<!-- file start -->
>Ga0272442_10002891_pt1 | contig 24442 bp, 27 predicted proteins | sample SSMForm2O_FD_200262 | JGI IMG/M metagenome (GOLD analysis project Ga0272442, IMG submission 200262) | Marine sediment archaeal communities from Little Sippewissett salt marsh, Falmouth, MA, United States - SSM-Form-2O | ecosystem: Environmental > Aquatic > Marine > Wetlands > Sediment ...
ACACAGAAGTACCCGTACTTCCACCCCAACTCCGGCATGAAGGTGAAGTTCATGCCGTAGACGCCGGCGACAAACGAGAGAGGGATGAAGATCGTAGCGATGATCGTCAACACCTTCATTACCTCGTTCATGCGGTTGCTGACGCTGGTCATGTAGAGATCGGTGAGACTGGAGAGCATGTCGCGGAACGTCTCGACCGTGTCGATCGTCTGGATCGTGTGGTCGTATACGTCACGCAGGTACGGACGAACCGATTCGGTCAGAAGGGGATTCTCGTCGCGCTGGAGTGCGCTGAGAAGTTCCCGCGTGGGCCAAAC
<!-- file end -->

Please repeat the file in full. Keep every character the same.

>Ga0272442_10002891_pt1 | contig 24442 bp, 27 predicted proteins | sample SSMForm2O_FD_200262 | JGI IMG/M metagenome (GOLD analysis project Ga0272442, IMG submission 200262) | Marine sediment archaeal communities from Little Sippewissett salt marsh, Falmouth, MA, United States - SSM-Form-2O | ecosystem: Environmental > Aquatic > Marine > Wetlands > Sediment ...
ACACAGAAGTACCCGTACTTCCACCCCAACTCCGGCATGAAGGTGAAGTTCATGCCGTAGACGCCGGCGACAAACGAGAGAGGGATGAAGATCGTAGCGATGATCGTCAACACCTTCATTACCTCGTTCATGCGGTTGCTGACGCTGGTCATGTAGAGATCGGTGAGACTGGAGAGCATGTCGCGGAACGTCTCGACCGTGTCGATCGTCTGGATCGTGTGGTCGTATACGTCACGCAGGTACGGACGAACCGATTCGGTCAGAAGGGGATTCTCGTCGCGCTGGAGTGCGCTGAGAAGTTCCCGCGTGGGCCAAAC